Today I found this article about 12 ways to Make your Kids Financially Savvy. The author has 2 children, and he shares about what he's doing to teach the kids about handling money.

I hope to teach my kid about handling money, from savings accounts, delayed gratification, saving for a goal, making calculated risks, using credit, and more.

My daughter is very young right now, but she is a good student. I tell her that we need to save money for future goals, such as vacations, disneyland, and college. I also tell her that mom and dad works hard to get paid. Then we have money to spend. So she seems to understand this and I look forward to teaching her more as she matures.

I know some friends who have credit card problems. They have 2 kids and a dog. And they have gone into serious credit card debt twice. They have expensive cell phone plans ($100/month), have the latest Razr phones, has a cleaning lady come in regularly, and wants to buy the most expensive $300 Christmas photo package at the mall. No wonder they are paying hundreds of dollars in credit card interest. Are all these purchases needed?

So how do I save? I try to save money by using a low cost prepaid cell phone from Virgin Mobile ($20 minimum for every 90 days), I take photos myself and get Christmas photo cards from ($25 for 75 photo cards), and we clean our house ourselves. So the end result is we have drastically different situations. I'm not being smug, but I do things to save money. But the money we saved has enabled us to have more options in life, such as going to Hawaii last year, and to enjoy life. We're not perfect, my wife and I go over our budget and we have decided to spend less eating out, and cook more meals.

I want my daughter to be able to manage her money wisely. Because I have seen firsthand the problems stemming from misuse of money.

Faucet deal

We're planning to renovate our bathrooms soon. So it was timely that I found this Danze Melrose faucet for $40 at Shipping is free too. The price is great for this brand. Plus it has a drip-free, single handed design. My wife wants to remodel the bathroom, and so she is starting a fund to save for this upcoming project. So far she has put $2000 for this.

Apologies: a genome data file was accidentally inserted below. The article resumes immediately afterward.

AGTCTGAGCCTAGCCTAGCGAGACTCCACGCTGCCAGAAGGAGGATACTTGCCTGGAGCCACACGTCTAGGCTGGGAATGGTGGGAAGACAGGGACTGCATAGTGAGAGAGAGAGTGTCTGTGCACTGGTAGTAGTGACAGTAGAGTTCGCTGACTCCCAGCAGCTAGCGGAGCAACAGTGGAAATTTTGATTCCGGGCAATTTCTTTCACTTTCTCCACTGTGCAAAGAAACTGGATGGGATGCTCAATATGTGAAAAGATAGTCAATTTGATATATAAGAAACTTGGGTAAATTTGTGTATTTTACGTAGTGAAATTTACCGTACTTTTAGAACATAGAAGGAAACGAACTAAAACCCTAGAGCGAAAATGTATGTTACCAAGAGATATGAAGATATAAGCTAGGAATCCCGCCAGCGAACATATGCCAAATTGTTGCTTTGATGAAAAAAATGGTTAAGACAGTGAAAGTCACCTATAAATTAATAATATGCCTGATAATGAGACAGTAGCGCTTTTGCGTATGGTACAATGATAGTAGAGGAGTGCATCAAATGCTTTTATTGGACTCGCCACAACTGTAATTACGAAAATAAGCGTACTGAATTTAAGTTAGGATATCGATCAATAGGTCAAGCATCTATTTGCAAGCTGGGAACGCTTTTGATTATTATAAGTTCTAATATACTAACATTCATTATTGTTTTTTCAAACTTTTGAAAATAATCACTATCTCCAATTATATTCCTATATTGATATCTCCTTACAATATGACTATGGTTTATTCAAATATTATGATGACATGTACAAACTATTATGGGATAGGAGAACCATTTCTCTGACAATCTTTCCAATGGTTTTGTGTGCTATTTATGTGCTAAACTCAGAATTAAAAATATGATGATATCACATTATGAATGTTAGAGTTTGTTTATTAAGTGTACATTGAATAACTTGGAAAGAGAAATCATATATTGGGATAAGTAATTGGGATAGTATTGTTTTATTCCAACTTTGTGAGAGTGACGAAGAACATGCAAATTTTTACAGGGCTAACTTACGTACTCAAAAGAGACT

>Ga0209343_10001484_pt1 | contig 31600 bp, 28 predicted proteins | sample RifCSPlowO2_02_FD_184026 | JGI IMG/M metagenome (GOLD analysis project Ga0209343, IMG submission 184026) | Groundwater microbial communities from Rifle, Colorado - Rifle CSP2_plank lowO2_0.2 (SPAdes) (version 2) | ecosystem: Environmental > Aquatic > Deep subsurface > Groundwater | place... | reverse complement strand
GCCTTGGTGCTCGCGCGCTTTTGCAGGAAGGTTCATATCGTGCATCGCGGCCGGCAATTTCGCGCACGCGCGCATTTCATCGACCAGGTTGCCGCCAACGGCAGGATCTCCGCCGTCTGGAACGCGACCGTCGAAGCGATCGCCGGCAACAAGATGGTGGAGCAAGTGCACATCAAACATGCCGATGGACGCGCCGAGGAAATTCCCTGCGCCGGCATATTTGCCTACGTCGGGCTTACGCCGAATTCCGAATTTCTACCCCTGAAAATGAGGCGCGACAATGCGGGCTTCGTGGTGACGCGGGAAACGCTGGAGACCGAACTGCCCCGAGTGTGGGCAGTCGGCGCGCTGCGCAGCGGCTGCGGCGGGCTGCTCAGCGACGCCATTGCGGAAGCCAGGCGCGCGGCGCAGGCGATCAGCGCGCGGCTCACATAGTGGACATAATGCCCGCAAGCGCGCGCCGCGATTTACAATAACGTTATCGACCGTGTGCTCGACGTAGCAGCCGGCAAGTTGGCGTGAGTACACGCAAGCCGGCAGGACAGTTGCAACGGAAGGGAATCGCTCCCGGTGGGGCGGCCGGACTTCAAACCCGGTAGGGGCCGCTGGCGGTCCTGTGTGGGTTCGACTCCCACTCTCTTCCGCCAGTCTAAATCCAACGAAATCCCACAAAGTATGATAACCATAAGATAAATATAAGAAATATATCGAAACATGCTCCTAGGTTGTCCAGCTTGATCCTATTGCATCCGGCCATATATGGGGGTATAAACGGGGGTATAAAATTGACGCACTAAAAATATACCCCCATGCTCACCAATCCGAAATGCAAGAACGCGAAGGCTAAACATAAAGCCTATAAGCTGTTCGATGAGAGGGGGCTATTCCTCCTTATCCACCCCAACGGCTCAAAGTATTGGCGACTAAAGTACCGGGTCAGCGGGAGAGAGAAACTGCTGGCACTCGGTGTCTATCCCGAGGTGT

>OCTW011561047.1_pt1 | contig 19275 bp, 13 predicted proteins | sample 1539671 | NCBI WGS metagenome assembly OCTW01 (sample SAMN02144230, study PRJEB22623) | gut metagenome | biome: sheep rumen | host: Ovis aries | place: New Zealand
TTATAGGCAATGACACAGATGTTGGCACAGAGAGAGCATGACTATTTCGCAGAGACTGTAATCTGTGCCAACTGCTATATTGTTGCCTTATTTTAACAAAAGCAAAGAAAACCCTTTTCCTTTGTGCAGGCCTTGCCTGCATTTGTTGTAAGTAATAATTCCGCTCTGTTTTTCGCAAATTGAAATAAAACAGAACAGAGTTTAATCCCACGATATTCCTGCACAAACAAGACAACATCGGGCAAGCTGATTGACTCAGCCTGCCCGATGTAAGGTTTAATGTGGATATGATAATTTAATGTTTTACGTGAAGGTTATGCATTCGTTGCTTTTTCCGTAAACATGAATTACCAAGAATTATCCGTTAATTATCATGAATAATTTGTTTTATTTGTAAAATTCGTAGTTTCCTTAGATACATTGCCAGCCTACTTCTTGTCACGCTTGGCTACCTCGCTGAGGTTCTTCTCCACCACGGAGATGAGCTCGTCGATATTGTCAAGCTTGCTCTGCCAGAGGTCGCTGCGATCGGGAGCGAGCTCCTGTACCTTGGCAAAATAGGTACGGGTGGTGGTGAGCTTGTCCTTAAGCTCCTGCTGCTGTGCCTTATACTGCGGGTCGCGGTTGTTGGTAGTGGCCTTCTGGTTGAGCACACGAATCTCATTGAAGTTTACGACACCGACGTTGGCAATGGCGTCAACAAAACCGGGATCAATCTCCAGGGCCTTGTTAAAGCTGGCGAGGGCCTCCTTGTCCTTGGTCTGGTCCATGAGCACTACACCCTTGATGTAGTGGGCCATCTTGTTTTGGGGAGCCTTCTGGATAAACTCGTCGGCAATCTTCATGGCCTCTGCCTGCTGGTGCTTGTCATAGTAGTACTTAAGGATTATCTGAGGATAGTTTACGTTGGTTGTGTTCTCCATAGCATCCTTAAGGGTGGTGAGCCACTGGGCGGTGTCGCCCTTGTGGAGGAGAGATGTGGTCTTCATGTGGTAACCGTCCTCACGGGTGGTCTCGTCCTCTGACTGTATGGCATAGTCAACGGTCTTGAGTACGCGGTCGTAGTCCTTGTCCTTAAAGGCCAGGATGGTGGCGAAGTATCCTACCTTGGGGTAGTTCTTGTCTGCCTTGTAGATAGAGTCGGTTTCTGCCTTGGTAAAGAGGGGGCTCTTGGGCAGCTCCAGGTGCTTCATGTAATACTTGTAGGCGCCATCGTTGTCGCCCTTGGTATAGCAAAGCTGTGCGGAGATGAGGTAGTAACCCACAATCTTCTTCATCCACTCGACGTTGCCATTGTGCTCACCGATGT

When we renovated our kitchen 2 years ago. We slowly purchased our materials, and I'm now slowly purchasing for our bathroom.

Monday, December 3, 2007

The Experts Speak: Survived 2007? What to do in 2008

Another WSJ article I came across today. Money experts give their opinions on 2008.

Vanguard's John Bogle gives excellent advice:

"Buy and hold a very diversified portfolio, U.S. and global. Minimize trading fees, mutual-fund management fees and sales loads, and investment-bank fees.

Another important lesson: Always hold some bonds. I happen to like short-term bonds better than money markets, because they yield a bit more and they don't fluctuate very much more -- high-quality short-term bonds, 10% to 20% of your portfolio. If you are older, a lot more than that.

Another very clear lesson this year for investors is: avoid complexity. If you don't know what the fund is investing in, don't buy it. Wall Street has created those derivatives and those collateralized debt obligations of very uncertain problems with very high risk, just to earn a little more return. Another lesson is that, if you think you are getting a premium yield, assume that you are taking a premium risk.

Looking ahead to the next year, be risk-averse. I would never tell anybody to get out of the stock market. You want to think of how your account is balanced. For example, if you normally want to be 75% in stocks, I'd rather be 65% than 85%. I believe it's a good time to be a little more cautious."

Bonding With Your Money

When I was a newbie investor, I wanted to keep all my investments in stocks. I wanted my money to work harder, not just sit around in cash and bonds.

I read an interesting article today regarding the importance of keeping a percentage of your portfolio in bonds. Bonds may not be as sexy as stocks, but you'll be glad you're holding bonds when a big market correction hits.

The article says that research shows that bonds will lower the volatility and yet capture most of the gains of an all-stock portfolio.

Click here to read the WSJ article "Invest It All in Stocks...No Way"